I have a dream that one day, down in Alabama, with its vicious racists, with its governor having his lips dripping with the words of interposition and nullification; one day right there in Alabama, little black boys and black girls will be able to join hands with little white boys and white girls as sisters and brothers.
I have a dream today.
Dr. Martin Luther King, Jr., August 28, 1963
When Dr. Martin Luther King, Jr. was sitting in a jail cell in Birmingham, Alabama, he penned his response to a letter from some clergymen who objected to his demands. He had led a peaceful march for freedom, but some objected, including some local church leaders. Those clergymen wrote, in part:
We recognize the natural impatience of people who feel that their hopes are slow in being realized. But we are convinced that these demonstrations are unwise and untimely.
Dr. King wrote his “Letter from Birmingham Jail” in response to their call to be “patient.” It is, in my opinion, must reading for any American who cares about our long quest for freedom for all people. Here are some key excerpts from Dr. King’s response:
16 April 1963
My Dear Fellow Clergymen: While confined here in the Birmingham city jail, I came across your recent statement calling my present activities “unwise and untimely.” Seldom do I pause to answer criticism of my work and ideas. If I sought to answer all the criticisms that cross my desk, my secretaries would have little time for anything other than such correspondence in the course of the day, and I would have no time for constructive work. But since I feel that you are men of genuine good will and that your criticisms are sincerely set forth, I want to try to answer your statement in what I hope will be patient and reasonable terms…
We know through painful experience that freedom is never voluntarily given by the oppressor; it must be demanded by the oppressed. Frankly, I have yet to engage in a direct action campaign that was “well timed” in the view of those who have not suffered unduly from the disease of segregation. For years now I have heard the word “Wait!” It rings in the ear of every Negro with piercing familiarity. This “Wait” has almost always meant “Never.” We must come to see, with one of our distinguished jurists, that “justice too long delayed is justice denied.”
We have waited for more than 340 years for our constitutional and God given rights.
If we should have learned anything about the centuries long quest for freedom, it should be this: people (peoples) who don’t have freedom are seldom given it freely. They have to take it. Our very Declaration of Independence reminds us of this:
But when a long train of abuses and usurpations, pursuing invariably the same Object evinces a design to reduce them under absolute Despotism, it is their right, it is their duty, to throw off such Government, and to provide new Guards for their future security.–Such has been the patient sufferance of these Colonies; and such is now the necessity which constrains them to alter their former Systems of Government. The history of the present King of Great Britain is a history of repeated injuries and usurpations, all having in direct object the establishment of an absolute Tyranny over these States. To prove this, let Facts be submitted to a candid world.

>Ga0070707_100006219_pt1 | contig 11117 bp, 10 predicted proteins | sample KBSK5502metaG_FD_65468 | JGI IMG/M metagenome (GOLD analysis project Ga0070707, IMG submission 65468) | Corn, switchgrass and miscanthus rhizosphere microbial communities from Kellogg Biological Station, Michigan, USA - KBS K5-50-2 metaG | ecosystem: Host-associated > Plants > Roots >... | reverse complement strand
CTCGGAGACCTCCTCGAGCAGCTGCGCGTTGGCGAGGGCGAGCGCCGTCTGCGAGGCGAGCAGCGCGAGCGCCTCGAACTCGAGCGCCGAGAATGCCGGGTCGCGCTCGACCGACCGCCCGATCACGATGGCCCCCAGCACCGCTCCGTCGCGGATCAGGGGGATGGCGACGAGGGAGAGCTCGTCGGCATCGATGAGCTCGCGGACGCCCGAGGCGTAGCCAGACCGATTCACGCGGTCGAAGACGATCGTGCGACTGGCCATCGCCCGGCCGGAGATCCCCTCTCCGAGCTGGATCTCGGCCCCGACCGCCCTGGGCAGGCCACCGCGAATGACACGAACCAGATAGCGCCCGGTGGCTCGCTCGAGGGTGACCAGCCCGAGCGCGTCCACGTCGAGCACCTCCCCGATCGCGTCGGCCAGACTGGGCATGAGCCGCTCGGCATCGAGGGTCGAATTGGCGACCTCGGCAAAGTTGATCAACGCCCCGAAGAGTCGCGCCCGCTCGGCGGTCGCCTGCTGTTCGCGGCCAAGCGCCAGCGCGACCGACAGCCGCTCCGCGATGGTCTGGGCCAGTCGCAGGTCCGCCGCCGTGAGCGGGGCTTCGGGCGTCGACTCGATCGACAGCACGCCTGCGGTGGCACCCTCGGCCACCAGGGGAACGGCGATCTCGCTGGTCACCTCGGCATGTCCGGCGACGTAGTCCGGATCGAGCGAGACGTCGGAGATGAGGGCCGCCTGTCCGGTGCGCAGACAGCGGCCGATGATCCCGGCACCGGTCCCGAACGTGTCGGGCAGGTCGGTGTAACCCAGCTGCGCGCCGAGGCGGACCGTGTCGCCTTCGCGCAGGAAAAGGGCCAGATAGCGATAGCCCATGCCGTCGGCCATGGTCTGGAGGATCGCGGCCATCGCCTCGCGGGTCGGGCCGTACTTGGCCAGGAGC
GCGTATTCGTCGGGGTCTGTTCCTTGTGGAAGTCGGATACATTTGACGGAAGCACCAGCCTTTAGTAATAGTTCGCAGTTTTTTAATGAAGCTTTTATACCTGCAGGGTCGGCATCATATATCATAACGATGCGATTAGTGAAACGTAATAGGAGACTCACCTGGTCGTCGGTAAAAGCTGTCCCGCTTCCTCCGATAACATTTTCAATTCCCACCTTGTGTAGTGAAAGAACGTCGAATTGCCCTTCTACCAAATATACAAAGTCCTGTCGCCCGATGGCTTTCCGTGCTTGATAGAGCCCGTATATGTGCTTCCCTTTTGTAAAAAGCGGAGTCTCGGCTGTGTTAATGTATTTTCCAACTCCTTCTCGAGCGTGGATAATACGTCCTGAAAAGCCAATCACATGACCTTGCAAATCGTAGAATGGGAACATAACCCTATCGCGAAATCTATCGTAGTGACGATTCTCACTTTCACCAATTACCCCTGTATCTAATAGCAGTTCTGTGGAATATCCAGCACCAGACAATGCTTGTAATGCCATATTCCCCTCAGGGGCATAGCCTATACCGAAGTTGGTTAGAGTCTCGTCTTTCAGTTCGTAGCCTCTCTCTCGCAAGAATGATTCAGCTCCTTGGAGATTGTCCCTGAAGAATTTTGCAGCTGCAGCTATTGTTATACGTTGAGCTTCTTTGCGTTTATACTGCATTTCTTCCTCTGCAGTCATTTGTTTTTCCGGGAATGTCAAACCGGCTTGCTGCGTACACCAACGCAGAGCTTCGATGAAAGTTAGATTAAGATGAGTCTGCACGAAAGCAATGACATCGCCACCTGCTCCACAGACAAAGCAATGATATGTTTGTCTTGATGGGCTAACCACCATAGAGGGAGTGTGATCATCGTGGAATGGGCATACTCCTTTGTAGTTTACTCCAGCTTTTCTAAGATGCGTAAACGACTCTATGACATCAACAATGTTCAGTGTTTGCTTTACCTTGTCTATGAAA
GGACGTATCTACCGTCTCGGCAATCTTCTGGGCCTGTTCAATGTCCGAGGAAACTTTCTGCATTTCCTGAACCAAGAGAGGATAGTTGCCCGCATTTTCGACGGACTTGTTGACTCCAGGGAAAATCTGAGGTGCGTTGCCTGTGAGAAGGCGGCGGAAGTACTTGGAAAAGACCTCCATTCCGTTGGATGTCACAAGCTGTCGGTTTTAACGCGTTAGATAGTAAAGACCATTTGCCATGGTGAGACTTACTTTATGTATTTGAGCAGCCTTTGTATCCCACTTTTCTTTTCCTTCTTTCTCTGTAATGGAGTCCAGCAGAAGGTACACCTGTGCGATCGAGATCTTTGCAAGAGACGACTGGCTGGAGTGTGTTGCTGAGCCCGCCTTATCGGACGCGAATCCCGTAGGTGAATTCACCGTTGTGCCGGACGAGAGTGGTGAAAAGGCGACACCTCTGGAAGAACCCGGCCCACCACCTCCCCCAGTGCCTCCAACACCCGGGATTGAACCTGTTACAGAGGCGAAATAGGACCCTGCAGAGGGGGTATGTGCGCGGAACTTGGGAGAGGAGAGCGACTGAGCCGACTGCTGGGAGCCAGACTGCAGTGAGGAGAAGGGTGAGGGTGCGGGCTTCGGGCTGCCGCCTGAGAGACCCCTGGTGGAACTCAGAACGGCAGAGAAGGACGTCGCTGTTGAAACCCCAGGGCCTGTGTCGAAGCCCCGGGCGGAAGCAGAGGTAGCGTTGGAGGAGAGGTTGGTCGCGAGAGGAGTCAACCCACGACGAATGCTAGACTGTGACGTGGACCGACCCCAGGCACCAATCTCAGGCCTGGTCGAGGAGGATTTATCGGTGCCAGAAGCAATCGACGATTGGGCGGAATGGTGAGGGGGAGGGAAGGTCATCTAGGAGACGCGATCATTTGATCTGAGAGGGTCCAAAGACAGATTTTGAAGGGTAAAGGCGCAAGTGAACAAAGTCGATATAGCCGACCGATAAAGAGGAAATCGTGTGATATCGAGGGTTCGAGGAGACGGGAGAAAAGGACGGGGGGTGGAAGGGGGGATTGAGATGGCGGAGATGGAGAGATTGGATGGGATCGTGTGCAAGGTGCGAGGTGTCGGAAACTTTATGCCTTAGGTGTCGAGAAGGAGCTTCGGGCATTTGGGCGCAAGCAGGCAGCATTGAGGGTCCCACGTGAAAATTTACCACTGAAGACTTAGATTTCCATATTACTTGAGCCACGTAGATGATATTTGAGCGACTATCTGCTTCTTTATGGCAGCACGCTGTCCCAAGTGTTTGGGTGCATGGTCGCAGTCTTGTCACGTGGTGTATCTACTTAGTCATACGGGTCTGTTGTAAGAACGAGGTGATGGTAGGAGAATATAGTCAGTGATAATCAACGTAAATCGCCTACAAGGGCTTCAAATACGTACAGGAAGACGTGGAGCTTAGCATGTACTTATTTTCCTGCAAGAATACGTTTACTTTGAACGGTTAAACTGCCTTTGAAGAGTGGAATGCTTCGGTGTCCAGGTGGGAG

Whatever else we celebrate today, we celebrate this: that people longing to be free have risen up, time and again, and asked for what is their “constitutional and God given rights.” And any attempt to withhold such rights, such freedom, such freedoms, from any people (peoples) is downright un-American.
Enjoy your freedom. Remember the long struggles that got us here. And ask, who is deprived of this freedom today? And, what can we do to speed up the process for them? For, “justice too long delayed is justice denied.”
Happy 4th of July.
An interesting note: this is a rare photograph of Dr. King dressed not in a suit and tie. Taylor Branch chronicled Dr. King’s decision to go to jail, and described the shocked look on the faces of his friends as he stepped out of his bedroom in “dungarees and a work shirt.” Ir’s been years since I read this, but I’m pretty sure it was in Parting the Waters by Taylor Branch. As his friends debated the wisdom of Dr. King himself participating in the demonstration and thus being arrested, Dr. King stepped out in attire that signaled “I’m ready to go to jail.” The adds to the poignancy of this line from his “I Have A Dream “ speech, delivered some four months after this arrest:
“With this faith we will be able to work together, to pray together, to struggle together, to go to jail together, to stand up for freedom together, knowing that we will be free one day.”
For practically every family, the ingredients of poverty are part financial and part psychological, part personal and part societal, part past and part present. Every problem magnifies the impact of the others, and all are so tightly interlocked that one reversal can produce a chain reaction with results far distant from the original cause.
If problems are interlocking, then so must solutions be. A job alone is not enough. Medical insurance alone is not enough. Good housing alone is not enough. Reliable transportation, careful family budgeting, effective parenting, effective schooling are not enough when each is achieved in isolation from the rest. There is no single variable that can be altered to help working people move away from the edge of poverty. Only where the full array of factors is attacked can America fulfill its promise.
The first step is to see the problems, and the first problem is the failure to see the people.
David Shipler: The Working Poor (Invisible in America)